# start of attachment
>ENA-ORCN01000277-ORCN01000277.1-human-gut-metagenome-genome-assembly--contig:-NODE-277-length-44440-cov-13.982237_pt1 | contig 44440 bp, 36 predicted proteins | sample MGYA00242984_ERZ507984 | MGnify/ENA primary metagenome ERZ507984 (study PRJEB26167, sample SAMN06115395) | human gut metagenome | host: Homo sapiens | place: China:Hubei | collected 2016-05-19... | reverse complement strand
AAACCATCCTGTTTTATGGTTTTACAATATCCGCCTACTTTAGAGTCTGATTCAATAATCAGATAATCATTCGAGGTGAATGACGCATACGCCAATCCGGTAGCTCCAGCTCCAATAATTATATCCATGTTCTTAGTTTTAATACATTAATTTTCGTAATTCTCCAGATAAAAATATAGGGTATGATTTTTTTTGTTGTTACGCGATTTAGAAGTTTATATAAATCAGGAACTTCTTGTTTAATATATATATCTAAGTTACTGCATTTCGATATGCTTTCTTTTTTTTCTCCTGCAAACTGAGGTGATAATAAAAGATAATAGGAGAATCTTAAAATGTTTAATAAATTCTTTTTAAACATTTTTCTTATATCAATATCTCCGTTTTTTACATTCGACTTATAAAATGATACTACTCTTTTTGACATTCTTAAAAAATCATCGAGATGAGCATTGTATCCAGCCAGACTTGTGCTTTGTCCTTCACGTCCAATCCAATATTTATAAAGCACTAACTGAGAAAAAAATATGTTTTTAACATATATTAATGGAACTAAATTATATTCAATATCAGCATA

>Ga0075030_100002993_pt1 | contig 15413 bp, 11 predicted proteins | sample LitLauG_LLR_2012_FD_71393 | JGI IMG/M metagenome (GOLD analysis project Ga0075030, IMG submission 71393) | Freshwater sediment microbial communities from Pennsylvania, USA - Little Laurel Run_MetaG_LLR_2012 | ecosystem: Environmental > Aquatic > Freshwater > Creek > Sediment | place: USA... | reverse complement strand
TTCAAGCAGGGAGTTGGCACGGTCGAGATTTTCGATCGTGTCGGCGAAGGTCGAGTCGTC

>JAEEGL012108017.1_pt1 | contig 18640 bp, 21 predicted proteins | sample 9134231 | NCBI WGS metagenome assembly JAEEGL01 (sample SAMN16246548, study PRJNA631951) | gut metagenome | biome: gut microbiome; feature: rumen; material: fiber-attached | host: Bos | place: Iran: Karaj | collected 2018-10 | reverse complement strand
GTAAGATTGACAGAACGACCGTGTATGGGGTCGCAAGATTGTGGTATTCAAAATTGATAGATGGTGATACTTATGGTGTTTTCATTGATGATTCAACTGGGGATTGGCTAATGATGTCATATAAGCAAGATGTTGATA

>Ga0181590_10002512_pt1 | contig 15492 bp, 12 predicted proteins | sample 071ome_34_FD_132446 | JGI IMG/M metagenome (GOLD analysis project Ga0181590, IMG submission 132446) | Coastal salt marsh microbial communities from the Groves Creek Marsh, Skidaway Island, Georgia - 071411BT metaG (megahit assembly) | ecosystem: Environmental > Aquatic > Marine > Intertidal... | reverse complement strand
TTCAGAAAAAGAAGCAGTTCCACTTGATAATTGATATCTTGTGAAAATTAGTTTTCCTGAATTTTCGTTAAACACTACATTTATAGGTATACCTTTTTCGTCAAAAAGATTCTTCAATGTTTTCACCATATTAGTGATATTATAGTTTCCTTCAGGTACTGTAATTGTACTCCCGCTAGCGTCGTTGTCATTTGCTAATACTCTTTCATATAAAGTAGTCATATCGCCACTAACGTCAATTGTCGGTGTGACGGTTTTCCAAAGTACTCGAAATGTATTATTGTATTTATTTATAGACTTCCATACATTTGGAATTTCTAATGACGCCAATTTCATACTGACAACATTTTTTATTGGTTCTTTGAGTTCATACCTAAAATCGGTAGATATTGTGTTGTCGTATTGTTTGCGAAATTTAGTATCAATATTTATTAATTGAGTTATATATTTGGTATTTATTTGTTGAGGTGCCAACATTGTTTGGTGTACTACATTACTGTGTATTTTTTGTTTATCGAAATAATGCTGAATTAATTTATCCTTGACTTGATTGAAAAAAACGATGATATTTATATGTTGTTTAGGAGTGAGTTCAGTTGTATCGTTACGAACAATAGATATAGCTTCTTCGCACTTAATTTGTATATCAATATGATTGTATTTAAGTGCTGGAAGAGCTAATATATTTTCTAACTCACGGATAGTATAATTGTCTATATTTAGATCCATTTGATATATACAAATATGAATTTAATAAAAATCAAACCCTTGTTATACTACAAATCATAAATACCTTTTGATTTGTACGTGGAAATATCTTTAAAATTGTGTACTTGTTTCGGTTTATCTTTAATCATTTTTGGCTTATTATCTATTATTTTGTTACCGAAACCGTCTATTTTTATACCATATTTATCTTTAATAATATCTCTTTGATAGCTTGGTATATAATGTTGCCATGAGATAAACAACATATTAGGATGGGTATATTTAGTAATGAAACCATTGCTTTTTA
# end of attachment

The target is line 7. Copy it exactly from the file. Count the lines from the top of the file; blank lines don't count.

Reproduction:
>Ga0181590_10002512_pt1 | contig 15492 bp, 12 predicted proteins | sample 071ome_34_FD_132446 | JGI IMG/M metagenome (GOLD analysis project Ga0181590, IMG submission 132446) | Coastal salt marsh microbial communities from the Groves Creek Marsh, Skidaway Island, Georgia - 071411BT metaG (megahit assembly) | ecosystem: Environmental > Aquatic > Marine > Intertidal... | reverse complement strand